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Tim Farron MP writes…The British people deserve more than Cameron’s weak leadership on EU

European FlagThis week marks David Cameron’s last European Council as Prime Minister before the General Election and let’s hope he avoids one last blunder. It is easy to forget, given the endless Tory arguments on Europe over the past five years, that in opposition David Cameron’s ambition was for the Conservative Party to “stop banging on about Europe”. This summarises Cameron’s position well – he is simply not interested and sees the EU purely as a party management issue. If the issue of Europe is quiet then it’s a good bet that Tory backbenchers will be too.

But this abdication of leadership has caused repeated humiliations for the Prime Minister and allowed the ranks of Tory backbenchers to drive the agenda, leaving their leader looking weak, lacking in ideas and clueless.

Constantly bullied from the back benches, Cameron has time and again stirred from his self-imposed slumber, woken up too late and then mistakenly “taken a stand” before being humiliated. Famously he “vetoed” a new EU treaty in December 2011 but the result was not the triumph he portrayed – the rest of the EU went ahead anyway and concluded the treaty without the UK, leaving a legacy of bitterness in its wake and representing a low point in British diplomacy.

photos by: rockcohen & rockcohen
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Opinion: Freedom of speech?

Southampton University is under attack: it is planning a conference on ‘International Law and the State of Israel: Legitimacy, Responsibility and Exceptionalism’  in April.  Paris University has been forced to cancel a conference entitled: ‘Israel Apartheid is real’.

I have recently attended two conferences on Islam, one of which also came under threat.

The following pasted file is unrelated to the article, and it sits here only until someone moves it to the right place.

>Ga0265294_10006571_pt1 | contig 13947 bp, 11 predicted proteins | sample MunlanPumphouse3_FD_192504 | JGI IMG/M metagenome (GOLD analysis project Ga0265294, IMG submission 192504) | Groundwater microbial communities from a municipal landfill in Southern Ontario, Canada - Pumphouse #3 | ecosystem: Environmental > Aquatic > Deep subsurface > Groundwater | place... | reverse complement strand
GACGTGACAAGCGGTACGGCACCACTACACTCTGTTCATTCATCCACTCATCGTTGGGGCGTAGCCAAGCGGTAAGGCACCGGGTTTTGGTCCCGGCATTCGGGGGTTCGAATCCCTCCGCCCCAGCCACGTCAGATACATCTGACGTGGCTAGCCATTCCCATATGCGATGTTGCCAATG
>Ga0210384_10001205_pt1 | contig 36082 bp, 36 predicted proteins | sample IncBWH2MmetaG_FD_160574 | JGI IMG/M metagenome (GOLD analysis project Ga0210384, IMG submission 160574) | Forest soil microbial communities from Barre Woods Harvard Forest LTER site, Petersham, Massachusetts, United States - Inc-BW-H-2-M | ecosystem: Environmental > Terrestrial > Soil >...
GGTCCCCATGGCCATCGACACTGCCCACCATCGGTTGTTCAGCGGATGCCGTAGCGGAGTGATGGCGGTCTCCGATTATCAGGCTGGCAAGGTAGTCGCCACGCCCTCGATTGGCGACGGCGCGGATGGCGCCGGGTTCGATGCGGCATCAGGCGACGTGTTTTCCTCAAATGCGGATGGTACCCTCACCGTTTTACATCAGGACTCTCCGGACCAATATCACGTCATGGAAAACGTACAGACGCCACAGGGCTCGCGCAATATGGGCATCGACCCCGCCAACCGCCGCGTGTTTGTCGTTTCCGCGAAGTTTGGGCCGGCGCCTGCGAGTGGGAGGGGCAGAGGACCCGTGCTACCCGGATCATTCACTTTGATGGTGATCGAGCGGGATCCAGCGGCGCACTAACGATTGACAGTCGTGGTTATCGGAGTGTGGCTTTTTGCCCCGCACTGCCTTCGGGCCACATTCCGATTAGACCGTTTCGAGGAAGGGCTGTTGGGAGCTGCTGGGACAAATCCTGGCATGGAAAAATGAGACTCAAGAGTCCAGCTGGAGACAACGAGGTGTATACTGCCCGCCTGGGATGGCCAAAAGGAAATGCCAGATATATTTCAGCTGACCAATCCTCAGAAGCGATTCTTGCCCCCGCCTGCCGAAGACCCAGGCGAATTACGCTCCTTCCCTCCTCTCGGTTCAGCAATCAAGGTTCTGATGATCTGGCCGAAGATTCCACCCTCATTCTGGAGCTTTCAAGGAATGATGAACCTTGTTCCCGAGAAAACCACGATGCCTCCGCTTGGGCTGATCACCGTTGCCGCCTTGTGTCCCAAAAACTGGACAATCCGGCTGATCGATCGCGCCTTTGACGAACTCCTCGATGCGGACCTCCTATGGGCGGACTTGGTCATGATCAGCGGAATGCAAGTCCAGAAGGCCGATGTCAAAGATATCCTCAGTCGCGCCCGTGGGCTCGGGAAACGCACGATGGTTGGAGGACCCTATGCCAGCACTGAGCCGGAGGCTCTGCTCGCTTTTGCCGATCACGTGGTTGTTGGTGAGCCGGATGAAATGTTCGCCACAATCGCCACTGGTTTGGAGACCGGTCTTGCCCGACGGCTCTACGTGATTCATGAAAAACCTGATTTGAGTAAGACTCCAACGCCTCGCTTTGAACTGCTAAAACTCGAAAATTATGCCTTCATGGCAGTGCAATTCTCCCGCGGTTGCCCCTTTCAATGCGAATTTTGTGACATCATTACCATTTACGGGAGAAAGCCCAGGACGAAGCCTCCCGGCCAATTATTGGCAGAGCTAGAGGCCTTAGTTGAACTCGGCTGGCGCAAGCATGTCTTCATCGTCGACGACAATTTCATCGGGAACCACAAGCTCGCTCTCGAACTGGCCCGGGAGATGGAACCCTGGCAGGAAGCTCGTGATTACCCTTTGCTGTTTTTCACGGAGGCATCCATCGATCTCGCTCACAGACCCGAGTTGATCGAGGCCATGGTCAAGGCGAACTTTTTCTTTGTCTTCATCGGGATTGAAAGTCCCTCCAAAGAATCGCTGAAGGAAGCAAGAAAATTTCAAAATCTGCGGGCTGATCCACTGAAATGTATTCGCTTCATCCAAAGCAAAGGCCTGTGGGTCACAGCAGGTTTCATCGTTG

So when is free speech permissible and when not?

At my local university I have been shocked at the racist and Islamophobic comments made in talks and seminars by those who support Israel unreservedly.  Had I made similar comments about Jews and Judaism, I would have been thrown out.  Islam is no more homogenous than Judaism or Christianity  and the way it is practised is as much cultural, political and historical as any other. When I condemn Saudi Arabia or ISIS I am not condemning Islam as a whole, nor do I delegitimize Saudi as a State. On the contrary I am often defending Islam. When I criticise Israel, as a Jew myself, I am not attacking Judaism, I am criticising a regime that gives Judaism a bad name and when I criticise the USA, I am often criticising those who give Christianity a bad name.

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The Liberal Democrats could well be on course to improve our vote share to seats “bangs for the buck”

In the 2010 election, the Liberal Democrats were 14%, or a seventh, less effective at harnessing our vote share to win seats than we were in 2001. If you look at my table below you’ll see that, since 1983, 2001 was our best year for converting vote share into seats.

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Opinion: Could you save a life?

As a Prospective Parliamentary Candidate I have received emails from St John Ambulance and from the British Red Cross, both wishing to promote First Aid. But what about mental health first aid? With equal parity now being given to mental and physical health, shouldn’t First Aid include Mental Health First Aid?

I think so. And I am pleased that Lib Dems at conference thought so too, for we approved new mental health policy which included a clause I submitted with the support of Oxford East:

To consult with external bodies on the content of, and how best to include training in, Mental Health First Aid, with a view to incorporating elements of Mental Health First Aid into existing First Aid at Work courses.

Imagine the world before First Aid classes, before people were taught the recovery position and CPR. Before such training, if someone was ill people would flap and call for help. They would not get involved.

The same thing happens when people are in mental health crisis. People feel inadequate, have no idea how to help, and do not get involved.